Australia’s rescue package for PNG must tackle much deeper problems
7 Apr 2020|

Australia will inevitably be called on to play a leading role in the economic and fiscal rescue package Papua New Guinea desperately needs.

The amount required to prevent PNG from becoming a failed state is eye-watering.

The original program discussed with the International Monetary Fund, and other countries and agencies, was believed to have been around US$1.7 billion. The latest estimate is around US$2.2 billion.

The package is still being referred to as a ‘coronavirus rescue package’, which could create the wrong impression. The economic and social restrictions imposed in a bid to contain the spread of the virus in PNG are hitting a nation already in a dire economic and fiscal state.

PNG was in need of serious assistance—especially fiscal support and reform—long before the virus struck. If the package is viewed as just a response to the virus, much-needed structural reform will be neglected.

Australia has an opportunity here to help deal with PNG’s longer term economic problems.

PNG government debt, including debt held by state-owned enterprises, is more than A$13 billion. That is the highest ever, and at the very edge of the debt safety figure currently in place.

So whatever package is decided on by the IMF, the World Bank and donor countries such as Australia will have a serious impact on the total state debt, and the PNG government’s ability to repay it.

Australia’s contribution has to keep this stark reality in mind.

Our current development assistance to PNG is around A$600 million. To that must be added the A$400 million loan we advanced late last year to support the budget for 2020. That will have to be rolled over and repayment deferred.

In general, our development assistance program in PNG is sound. It’s not perfect, but it has improved in recent years. As an example, the nonsensical policy of not funding directly programs run by the PNG churches has ended. The reality is that the churches in many communities in PNG aren’t just the best providers of rural health services, school education and vocational training, they’re the only providers.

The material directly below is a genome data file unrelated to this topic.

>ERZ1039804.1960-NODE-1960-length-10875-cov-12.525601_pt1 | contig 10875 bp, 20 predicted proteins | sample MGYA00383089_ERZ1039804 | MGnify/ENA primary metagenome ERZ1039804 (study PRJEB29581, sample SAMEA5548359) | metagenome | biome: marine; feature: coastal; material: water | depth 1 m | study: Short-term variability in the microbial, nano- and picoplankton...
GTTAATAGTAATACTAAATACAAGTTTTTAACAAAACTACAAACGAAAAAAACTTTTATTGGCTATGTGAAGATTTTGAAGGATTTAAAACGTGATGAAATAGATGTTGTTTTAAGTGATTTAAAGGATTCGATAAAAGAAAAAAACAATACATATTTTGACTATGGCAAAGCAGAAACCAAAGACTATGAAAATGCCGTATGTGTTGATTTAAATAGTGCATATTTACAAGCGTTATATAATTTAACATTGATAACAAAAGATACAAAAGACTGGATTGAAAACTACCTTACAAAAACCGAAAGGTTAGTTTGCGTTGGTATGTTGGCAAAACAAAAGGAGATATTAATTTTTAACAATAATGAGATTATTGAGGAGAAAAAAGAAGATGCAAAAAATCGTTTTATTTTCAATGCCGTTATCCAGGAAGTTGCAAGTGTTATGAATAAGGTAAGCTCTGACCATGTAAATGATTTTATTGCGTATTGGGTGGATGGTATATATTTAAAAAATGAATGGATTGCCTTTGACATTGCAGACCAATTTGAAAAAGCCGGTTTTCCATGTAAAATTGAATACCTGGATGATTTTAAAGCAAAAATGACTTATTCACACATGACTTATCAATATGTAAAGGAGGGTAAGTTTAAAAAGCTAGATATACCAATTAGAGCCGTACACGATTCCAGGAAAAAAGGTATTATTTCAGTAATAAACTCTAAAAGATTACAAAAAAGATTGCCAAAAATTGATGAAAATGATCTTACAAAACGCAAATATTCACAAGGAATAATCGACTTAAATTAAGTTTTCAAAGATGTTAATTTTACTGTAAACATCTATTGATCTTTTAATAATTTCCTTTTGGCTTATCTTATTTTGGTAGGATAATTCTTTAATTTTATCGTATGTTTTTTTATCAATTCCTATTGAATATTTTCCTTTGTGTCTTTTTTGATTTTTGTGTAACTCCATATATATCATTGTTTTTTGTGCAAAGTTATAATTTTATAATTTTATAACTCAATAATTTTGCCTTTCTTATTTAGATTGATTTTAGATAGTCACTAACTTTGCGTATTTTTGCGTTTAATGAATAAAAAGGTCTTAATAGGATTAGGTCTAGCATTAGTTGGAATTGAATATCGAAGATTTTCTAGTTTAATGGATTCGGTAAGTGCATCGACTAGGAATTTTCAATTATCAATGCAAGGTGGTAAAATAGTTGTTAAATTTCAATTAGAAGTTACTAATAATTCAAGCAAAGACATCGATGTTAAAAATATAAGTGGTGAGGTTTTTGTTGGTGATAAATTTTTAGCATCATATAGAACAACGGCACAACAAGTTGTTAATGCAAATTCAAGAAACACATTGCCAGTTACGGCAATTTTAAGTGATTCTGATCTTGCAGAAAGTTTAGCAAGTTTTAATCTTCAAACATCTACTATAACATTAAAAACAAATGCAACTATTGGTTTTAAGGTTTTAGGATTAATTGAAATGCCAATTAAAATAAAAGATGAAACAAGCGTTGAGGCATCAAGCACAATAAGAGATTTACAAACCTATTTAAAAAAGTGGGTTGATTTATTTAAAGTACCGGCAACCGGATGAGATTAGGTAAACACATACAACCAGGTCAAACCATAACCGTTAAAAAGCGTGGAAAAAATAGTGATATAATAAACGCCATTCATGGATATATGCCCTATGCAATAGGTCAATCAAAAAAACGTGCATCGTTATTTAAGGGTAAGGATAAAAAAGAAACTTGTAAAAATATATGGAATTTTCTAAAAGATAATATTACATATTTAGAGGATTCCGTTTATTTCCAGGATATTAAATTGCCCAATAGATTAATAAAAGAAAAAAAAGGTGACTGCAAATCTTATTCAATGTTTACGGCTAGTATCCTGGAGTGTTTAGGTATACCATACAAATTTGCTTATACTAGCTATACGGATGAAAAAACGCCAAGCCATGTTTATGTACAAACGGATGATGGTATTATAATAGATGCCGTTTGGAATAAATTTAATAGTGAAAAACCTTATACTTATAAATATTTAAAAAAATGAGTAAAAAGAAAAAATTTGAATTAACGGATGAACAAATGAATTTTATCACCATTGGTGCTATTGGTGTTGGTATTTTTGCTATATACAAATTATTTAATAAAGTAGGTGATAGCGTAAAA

Australia has always been careful about how it manages its relationship with PNG as the former colonial power and closest neighbour. But it’s 44 years since PNG became independent, and its people—and one would hope its national leaders—won’t object to an assistance package designed to deliver for the people and the economy.

Australia needs to toughen up its approach to corruption, and especially the abuse of public money, which remain inadequately addressed by Prime Minister James Marape’s government, despite encouraging assurances. No matter how strong the international package is, it will not fully deliver if the national and provincial governments don’t get a handle on corruption, fraud and gross misuse.

The inquiry into the UBS loan debacle must continue, and, no matter how uncomfortable it might be for Australian companies and executives, the allegations that bribes were paid to ministers and officials in the mining and refugee detention sectors must be pursued and not ignored as is happening today.

The PNG parliament’s public accounts committee is doing an excellent job of exposing the rampant corruption and fraud in the health and hospitals sector that is denying the people basic lifesaving drugs and medicines. Australia could offer to provide qualified auditors and other officials from its own parliamentary committee system to help its under-resourced PNG counterpart prepare charges and a final report.

Australia should also insist that action be taken to address the evidence that the committee has received about the supply and distribution of vital medicines. This work used to be managed by Australia through AusAID. Surely, we can demand that it be reinstated?

PNG’s parliament has finally passed the legislation needed to establish an independent commission against corruption, so Australia could offer to properly resource it.

We should also look at increasing funding for the vital services the churches provide in PNG, an area in which China can’t compete.

There are many more matters on which Australia can reasonably ask that action be taken as a condition for what will be an expensive and wide-ranging package of economic and fiscal support.

The large PNG national and provincial bureaucracies will have to be substantially downsized. That will be painful for politicians who face a national election in just over two years. A transition program for public servants will be essential. Australia has the experience and capacity to work with the private sector, such as small business, farming, fishing and areas public servants can move into.

These are difficult times for Australia, so any assistance to PNG, even by way of loans, will have to be balanced carefully.

Whatever we contribute needs to help bring about change.